“TCS is an equal opportunity employer, and as such, bases its employment decisions—including recruiting, hiring, promotions, retention, and discipline—on legitimate non-discriminatory business reasons without regards to race, national origin, color, religion, gender, sex, sexual orientation, gender identity, disability, age, veteran status, or any other characteristic protected by federal, state or local law,” a Tata Consultancy spokesman said in a statement provided to Bloomberg Law.
The company believes the allegations are “baseless,” he said.
But Kotchen said the company “has a corporate preference to predominantly staff U.S. positions with South Asians, including visa holders from India.” As a result, employees who aren’t South Asian aren’t given work to do and are fired at “strikingly disproportionate rates,” he said.
“It’s hard to show that there’s discriminatory intent,” especially when a company can’t be certain which employees it can hire in a given year, Orr said. For the past several years, demand for H-1B visas has outstripped supply, resulting in a lottery to determine which employers can access the visas.
Employers filed 190,098 applications this year for a total 85,000 H-1B visas.
Many employees of IT staffing companies also wind up getting green cards, a process that requires a labor market test, Orr said. “If U.S. workers had those qualifications, then they’d be filling those jobs,” he said.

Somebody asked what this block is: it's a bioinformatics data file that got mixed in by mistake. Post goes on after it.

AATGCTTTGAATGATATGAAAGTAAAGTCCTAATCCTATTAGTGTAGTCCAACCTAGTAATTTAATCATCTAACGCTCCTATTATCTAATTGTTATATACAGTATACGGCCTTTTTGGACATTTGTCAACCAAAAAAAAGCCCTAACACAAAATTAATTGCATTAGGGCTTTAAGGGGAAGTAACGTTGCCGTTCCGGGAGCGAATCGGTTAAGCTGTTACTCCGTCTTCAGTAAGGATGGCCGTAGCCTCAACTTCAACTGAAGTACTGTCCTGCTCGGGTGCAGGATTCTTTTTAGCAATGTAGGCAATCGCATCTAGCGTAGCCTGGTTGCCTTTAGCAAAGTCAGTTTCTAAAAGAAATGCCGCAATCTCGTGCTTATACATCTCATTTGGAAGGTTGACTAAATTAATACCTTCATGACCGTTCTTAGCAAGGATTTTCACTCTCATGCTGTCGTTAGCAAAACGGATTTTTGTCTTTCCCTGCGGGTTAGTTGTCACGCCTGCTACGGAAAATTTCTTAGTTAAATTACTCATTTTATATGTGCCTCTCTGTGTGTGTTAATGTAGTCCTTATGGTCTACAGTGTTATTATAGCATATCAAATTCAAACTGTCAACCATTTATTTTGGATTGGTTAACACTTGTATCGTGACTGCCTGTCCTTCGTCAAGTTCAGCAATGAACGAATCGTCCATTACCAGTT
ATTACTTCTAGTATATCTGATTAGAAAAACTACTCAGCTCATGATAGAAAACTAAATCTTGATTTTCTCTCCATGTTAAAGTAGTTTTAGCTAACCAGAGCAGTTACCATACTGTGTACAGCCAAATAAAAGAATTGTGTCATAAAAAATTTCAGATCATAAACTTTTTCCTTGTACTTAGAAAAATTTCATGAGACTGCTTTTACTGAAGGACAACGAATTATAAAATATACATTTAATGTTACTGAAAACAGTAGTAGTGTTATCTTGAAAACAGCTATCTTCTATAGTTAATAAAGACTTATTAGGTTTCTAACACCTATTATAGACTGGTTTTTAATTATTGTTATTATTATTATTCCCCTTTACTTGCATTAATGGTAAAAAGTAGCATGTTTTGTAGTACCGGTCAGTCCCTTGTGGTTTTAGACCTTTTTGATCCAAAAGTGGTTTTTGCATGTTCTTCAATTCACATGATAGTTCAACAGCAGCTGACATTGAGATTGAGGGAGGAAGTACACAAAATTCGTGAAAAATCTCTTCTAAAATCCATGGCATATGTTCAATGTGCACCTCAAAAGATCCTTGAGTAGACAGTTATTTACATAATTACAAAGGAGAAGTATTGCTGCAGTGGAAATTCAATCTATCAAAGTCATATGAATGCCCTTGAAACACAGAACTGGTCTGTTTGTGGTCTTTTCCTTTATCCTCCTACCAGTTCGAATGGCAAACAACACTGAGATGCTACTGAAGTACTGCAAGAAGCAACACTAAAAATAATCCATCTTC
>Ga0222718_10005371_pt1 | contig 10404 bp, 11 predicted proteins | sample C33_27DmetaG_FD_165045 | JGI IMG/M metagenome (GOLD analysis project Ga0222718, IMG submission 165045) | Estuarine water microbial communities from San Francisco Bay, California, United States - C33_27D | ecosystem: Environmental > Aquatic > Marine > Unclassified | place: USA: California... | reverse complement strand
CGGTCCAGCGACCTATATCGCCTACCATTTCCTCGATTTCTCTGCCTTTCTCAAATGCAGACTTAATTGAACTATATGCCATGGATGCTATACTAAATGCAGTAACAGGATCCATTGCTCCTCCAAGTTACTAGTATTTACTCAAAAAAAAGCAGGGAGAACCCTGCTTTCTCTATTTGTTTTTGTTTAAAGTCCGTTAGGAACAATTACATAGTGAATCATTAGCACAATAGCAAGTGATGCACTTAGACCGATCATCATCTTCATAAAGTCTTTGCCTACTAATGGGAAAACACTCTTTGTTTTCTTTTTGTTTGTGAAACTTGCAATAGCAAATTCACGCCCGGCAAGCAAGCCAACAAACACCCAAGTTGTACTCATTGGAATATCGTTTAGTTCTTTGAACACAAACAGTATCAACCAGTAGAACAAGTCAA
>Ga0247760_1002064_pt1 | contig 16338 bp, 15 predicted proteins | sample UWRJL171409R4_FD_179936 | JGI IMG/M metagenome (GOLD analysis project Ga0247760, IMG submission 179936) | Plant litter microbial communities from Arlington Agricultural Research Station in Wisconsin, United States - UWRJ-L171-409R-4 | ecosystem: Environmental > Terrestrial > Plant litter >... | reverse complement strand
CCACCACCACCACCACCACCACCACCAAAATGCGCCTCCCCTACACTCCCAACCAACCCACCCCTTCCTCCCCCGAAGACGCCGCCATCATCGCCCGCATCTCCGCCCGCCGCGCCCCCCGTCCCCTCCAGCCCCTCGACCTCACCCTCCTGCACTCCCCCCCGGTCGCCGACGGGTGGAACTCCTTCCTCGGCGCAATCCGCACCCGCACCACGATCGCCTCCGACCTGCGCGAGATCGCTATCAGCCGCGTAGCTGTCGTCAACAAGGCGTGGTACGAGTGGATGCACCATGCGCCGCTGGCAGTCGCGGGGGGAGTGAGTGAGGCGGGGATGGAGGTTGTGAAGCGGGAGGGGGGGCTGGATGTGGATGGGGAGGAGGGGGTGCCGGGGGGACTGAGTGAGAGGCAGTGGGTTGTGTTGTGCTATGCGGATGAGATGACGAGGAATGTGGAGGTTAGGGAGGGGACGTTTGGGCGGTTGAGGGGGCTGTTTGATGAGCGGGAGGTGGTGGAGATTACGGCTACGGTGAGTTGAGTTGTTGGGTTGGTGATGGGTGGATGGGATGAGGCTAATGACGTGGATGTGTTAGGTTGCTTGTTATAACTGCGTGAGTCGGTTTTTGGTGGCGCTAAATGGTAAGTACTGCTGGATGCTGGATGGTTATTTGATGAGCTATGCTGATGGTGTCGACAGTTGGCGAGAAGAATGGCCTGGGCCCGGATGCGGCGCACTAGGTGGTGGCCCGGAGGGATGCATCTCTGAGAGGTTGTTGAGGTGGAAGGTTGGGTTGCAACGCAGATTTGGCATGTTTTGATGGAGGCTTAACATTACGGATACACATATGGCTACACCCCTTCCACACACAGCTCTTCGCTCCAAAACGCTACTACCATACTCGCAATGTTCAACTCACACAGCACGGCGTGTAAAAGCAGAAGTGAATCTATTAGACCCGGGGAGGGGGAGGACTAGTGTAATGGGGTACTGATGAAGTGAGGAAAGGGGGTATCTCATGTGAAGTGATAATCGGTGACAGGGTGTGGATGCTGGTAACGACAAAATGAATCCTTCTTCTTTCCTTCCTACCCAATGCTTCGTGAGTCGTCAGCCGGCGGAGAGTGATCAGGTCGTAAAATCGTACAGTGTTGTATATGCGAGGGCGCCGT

The Justice Department’s Immigrant and Employee Rights section launched an initiative to combat discrimination against U.S. workers, but it only has jurisdiction to prosecute national origin claims against small companies.
“It’s hard for government officials to get their minds around the concept that maybe a minority is being discriminated for as opposed to against,” North said. On the political left you have the feeling that you shouldn’t attack a minority group, and on the right you have a reluctance to attack corporations, he said.
It’s a “niche situation” that often “gets ignored,” North said.
The Equal Employment Opportunity Commission has jurisdiction over large companies, but it’s prohibited by law from confirming or denying the existence of specific discrimination charges, or from providing information about ongoing investigations, agency spokesman Joseph Olivares told Bloomberg Law.
He did point to an EEOC report finding that the tech industry in general employs a higher share of white, Asian, and male workers than the private sector in general.
Sara Blackwell, a Florida-based attorney who represented former Disney tech workers in a lawsuit that was later dropped, said a class action win “would open the doors for a lot of these American workers.” She said “their opportunities are really small.”
But “unless you change the business model, this isn’t going to fix” the problem for many U.S. workers, Blackwell told Bloomberg Law.
Congress needs to change the law to have a meaningful impact on the practice, she said.